Rebeljew said...

dilbert
Thanks for saying what I was trying to say more coherently than I did.

nobody

The "many factors change the calculation" argument is exactly the point he is rejecting. It is mashal, not pshat.

Your solution to the tuition problem is putting a poorly sticking bandaid on a severed limb. Teh problem is that th schools are funded wrong. Teh people who need the service (large working families, many children) and the people who have the money (few children, older children grown up, older people etc.) are different people. Hence, you cannot fund through the model of American capitalism, i.e. people getting the service pay for said service. Now our American sensibilities say that if you cannot afford, then you go without. Fine for a washer dryer, but for chinuch. In this case, you must have some method of funding from the center, where teh community holds achrayas for both the school and the students. many successful schools are almost entirely funded by endowments or other community efforts.

Catholic schools do this, which is why they do not charge the hefty tuitions and offer large families an upper limit (since they want to encourage their families to have many children). Public schools do this, in that the people who need the service do not pay, but the landowners (who presumably have the money) pay in prop taxes. It is about time that we faced that we will have to similarly modify our thinking in this way in the case of chinuch. We must consider it a community endeavor, because if it is just a personal business of schooling, there is nothing special about "our" schools. What makes them "ours" is the community achrayas for them.

Nobody said...

"Catholic schools do this"

The stable of celibate teachers and administrators that live off of minimum income helps.

"Now our American sensibilities say that if you cannot afford, then you go without."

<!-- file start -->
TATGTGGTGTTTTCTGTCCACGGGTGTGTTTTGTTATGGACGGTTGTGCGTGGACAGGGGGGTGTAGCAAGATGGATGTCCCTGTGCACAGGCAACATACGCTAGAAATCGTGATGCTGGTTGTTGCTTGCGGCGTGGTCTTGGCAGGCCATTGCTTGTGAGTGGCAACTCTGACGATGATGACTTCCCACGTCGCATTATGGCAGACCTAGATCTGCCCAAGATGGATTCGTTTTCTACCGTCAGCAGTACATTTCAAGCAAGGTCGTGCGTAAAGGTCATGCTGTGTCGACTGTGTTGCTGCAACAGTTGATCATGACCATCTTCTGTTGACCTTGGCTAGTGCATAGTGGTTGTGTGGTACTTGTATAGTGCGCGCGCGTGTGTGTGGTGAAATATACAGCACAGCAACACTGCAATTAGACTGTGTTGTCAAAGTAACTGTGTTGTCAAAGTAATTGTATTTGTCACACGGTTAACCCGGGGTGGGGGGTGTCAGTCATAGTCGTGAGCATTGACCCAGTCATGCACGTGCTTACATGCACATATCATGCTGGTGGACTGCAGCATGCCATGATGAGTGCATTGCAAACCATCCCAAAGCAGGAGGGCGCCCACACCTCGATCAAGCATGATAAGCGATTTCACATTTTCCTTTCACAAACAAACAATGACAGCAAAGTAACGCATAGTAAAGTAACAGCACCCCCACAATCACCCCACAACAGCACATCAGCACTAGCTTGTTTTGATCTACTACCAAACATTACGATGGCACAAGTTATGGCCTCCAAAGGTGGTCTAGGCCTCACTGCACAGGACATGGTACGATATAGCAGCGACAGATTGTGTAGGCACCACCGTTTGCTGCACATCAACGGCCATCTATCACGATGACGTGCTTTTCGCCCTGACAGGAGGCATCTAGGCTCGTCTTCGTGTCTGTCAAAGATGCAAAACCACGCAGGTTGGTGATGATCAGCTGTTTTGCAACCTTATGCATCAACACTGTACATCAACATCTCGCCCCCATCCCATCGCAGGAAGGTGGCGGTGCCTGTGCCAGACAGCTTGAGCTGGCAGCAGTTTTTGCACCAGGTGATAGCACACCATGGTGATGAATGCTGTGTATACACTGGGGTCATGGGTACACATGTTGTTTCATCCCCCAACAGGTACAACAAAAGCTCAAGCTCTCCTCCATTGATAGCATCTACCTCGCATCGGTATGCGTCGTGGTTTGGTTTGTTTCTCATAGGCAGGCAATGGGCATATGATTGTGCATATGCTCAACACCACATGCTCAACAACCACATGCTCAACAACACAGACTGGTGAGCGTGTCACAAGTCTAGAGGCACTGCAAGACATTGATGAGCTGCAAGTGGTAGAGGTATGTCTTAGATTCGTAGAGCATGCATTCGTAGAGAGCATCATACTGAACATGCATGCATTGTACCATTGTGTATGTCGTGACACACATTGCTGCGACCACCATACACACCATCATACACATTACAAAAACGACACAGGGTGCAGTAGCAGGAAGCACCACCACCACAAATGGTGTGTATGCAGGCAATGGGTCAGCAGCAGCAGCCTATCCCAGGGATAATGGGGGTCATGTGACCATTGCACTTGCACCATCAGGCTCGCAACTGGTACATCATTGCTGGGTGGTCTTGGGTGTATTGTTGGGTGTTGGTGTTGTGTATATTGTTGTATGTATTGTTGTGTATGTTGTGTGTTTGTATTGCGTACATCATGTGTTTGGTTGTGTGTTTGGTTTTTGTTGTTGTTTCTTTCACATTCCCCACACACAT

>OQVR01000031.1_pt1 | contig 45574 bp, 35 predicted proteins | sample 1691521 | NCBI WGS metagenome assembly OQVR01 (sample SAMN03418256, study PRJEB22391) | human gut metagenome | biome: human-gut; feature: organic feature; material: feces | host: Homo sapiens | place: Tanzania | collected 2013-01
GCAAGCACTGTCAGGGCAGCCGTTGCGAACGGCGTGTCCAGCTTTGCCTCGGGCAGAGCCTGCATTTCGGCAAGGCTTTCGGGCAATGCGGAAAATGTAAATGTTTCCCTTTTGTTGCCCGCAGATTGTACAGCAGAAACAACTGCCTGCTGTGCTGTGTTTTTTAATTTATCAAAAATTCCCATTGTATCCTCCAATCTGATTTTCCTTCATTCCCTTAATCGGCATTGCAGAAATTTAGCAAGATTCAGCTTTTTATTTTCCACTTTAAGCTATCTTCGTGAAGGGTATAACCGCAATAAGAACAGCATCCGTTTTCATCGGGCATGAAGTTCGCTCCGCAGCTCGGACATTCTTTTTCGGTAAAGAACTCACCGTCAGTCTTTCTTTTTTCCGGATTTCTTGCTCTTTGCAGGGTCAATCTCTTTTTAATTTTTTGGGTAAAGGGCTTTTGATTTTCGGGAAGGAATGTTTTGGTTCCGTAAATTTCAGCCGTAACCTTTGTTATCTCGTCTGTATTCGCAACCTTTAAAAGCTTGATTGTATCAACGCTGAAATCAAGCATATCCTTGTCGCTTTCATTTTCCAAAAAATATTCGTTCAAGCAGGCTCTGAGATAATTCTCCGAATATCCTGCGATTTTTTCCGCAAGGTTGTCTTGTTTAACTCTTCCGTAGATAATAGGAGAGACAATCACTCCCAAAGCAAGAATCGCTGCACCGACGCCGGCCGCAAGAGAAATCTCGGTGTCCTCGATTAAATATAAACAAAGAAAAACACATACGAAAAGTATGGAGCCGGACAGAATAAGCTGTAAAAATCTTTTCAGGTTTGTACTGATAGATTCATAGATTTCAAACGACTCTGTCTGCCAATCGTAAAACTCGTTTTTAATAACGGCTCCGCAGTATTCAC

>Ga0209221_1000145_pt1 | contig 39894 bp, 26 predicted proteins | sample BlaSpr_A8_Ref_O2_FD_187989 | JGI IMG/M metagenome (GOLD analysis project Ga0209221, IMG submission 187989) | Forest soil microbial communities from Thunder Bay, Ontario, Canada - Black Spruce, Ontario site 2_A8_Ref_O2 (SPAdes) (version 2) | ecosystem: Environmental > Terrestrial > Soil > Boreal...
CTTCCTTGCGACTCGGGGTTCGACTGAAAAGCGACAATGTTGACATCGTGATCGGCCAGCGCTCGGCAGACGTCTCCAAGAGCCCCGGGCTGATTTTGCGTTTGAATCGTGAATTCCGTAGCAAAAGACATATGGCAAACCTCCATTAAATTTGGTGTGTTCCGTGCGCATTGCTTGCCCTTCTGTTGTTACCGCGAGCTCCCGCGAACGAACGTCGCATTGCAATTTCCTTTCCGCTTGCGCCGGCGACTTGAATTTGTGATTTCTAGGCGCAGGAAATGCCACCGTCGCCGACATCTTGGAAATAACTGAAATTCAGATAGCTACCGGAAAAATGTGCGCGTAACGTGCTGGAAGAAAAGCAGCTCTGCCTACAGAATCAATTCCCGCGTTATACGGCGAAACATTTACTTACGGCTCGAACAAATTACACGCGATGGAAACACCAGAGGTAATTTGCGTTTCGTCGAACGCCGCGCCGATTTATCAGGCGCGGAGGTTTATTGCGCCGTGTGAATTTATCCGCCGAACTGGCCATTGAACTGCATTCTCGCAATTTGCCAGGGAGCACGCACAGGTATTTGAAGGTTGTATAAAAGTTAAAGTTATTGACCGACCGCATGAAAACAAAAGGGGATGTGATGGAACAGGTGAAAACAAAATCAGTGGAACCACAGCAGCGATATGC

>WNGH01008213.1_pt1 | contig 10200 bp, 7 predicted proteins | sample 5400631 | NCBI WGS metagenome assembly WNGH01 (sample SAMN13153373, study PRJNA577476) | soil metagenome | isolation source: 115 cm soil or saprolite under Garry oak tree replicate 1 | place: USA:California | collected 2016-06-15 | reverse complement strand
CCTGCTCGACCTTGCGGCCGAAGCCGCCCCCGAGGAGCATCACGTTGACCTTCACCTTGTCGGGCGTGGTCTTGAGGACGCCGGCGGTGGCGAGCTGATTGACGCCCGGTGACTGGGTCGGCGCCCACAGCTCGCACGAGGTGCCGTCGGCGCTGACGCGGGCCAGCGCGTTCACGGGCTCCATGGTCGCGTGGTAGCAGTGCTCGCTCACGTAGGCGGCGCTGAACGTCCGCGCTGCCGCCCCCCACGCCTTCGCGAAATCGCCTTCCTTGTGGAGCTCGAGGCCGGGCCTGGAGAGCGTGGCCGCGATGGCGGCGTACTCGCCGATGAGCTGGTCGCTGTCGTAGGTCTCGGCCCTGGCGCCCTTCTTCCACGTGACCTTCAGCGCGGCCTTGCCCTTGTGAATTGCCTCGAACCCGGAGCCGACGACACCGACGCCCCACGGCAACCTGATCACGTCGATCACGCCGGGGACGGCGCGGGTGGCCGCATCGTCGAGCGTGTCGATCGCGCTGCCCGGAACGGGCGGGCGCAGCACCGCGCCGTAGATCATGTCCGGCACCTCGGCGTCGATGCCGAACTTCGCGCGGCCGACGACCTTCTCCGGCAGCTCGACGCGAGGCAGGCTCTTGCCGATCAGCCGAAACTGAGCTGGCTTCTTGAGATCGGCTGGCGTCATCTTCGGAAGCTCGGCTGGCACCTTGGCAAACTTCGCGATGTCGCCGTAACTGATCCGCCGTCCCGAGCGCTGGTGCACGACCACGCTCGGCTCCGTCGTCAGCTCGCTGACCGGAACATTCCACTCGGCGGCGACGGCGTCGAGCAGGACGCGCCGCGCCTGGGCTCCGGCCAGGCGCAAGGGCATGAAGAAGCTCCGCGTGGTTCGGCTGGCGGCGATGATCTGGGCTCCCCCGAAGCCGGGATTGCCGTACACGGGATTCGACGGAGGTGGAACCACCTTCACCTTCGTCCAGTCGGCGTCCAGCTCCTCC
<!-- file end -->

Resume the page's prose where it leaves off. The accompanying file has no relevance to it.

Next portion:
Setting up a means tested donation system which raises money from the "haves" (which has nothing to do with how many children they have, it is just a function of money) to give to the "have-nots" staffed by people who do not have a vested interest in the result is precisely such a distribution option. Endowing schools directly (unless you have a governing structure like the Catholics) just ensures the schools spend more money. Look at universities. Many have enough money in endowments to function without tuition, but tuition goes up an order of magnitude higher than inflation.

Your suggested route ensures that the parents have no direct say in the content of the education (as in public and Catholic schools) as they have no control over the money.

Rebeljew said...

nobody

It is not partiularly my suggested route. It simply the only route available. Nowadays, with the current system, generally there is a school "sugar daddy". He is the arbitor of hashkafa.

You got the point on Catholic schools. They are run by people dedicated to the goal (for whatever reason) and it is funded from the center. Hence, people who fund the center, fund the schools. This keeps the hashkafa basically honest, your other objection. The problem in our schools is that there is no center, no unified hashkafa, and no community interest. As you point out, people with no kids / grown kids do not care as much about school. That is part of the problem.

My preferred route is this:
http://rebeljew.blogspot.com/2005/07/new-paradigm-of-chinuch.html